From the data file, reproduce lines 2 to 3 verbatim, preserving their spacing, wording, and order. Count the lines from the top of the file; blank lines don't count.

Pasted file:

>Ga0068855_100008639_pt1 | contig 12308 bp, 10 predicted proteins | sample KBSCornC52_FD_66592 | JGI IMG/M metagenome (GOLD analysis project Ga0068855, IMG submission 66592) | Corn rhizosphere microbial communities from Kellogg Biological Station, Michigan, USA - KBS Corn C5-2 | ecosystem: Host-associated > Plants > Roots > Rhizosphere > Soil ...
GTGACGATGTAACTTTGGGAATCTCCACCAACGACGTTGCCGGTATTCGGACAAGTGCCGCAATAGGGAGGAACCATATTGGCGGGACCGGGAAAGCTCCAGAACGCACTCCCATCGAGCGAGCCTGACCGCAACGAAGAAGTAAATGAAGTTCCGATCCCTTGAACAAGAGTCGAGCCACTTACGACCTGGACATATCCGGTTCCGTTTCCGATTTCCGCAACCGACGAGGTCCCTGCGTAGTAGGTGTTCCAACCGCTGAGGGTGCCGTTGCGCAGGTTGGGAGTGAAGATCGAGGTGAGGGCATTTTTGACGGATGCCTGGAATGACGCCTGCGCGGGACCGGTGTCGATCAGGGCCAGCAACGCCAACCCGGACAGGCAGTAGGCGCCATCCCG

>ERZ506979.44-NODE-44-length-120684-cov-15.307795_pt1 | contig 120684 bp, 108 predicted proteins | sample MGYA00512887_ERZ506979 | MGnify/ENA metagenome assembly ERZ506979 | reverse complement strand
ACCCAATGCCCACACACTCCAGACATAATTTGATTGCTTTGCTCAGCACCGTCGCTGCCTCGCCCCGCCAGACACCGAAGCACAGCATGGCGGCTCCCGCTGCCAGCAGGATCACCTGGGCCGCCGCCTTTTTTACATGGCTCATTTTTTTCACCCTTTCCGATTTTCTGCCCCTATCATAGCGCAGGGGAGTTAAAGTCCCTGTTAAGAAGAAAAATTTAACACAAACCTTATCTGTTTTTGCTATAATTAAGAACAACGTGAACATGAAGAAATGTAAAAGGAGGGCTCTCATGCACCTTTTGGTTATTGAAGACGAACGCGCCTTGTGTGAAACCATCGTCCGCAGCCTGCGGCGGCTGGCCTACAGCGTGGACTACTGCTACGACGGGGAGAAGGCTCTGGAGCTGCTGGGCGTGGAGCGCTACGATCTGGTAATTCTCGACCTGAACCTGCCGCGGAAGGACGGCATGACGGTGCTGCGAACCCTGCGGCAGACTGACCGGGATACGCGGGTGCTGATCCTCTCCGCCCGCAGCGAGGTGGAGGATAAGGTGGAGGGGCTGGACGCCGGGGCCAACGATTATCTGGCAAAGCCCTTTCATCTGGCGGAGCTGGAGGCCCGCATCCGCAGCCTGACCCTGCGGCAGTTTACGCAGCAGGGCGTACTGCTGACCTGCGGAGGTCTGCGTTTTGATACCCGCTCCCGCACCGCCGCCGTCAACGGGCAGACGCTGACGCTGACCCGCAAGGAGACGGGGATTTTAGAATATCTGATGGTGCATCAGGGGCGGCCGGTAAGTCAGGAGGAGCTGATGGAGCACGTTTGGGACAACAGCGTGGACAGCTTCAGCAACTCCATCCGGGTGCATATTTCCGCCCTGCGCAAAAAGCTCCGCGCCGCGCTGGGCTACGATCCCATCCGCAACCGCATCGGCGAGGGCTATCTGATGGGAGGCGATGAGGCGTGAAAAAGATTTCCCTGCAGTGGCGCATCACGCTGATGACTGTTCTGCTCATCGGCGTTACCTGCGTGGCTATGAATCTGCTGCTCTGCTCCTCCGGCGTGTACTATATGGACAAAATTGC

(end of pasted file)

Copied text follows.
GTGACGATGTAACTTTGGGAATCTCCACCAACGACGTTGCCGGTATTCGGACAAGTGCCGCAATAGGGAGGAACCATATTGGCGGGACCGGGAAAGCTCCAGAACGCACTCCCATCGAGCGAGCCTGACCGCAACGAAGAAGTAAATGAAGTTCCGATCCCTTGAACAAGAGTCGAGCCACTTACGACCTGGACATATCCGGTTCCGTTTCCGATTTCCGCAACCGACGAGGTCCCTGCGTAGTAGGTGTTCCAACCGCTGAGGGTGCCGTTGCGCAGGTTGGGAGTGAAGATCGAGGTGAGGGCATTTTTGACGGATGCCTGGAATGACGCCTGCGCGGGACCGGTGTCGATCAGGGCCAGCAACGCCAACCCGGACAGGCAGTAGGCGCCATCCCG

>ERZ506979.44-NODE-44-length-120684-cov-15.307795_pt1 | contig 120684 bp, 108 predicted proteins | sample MGYA00512887_ERZ506979 | MGnify/ENA metagenome assembly ERZ506979 | reverse complement strand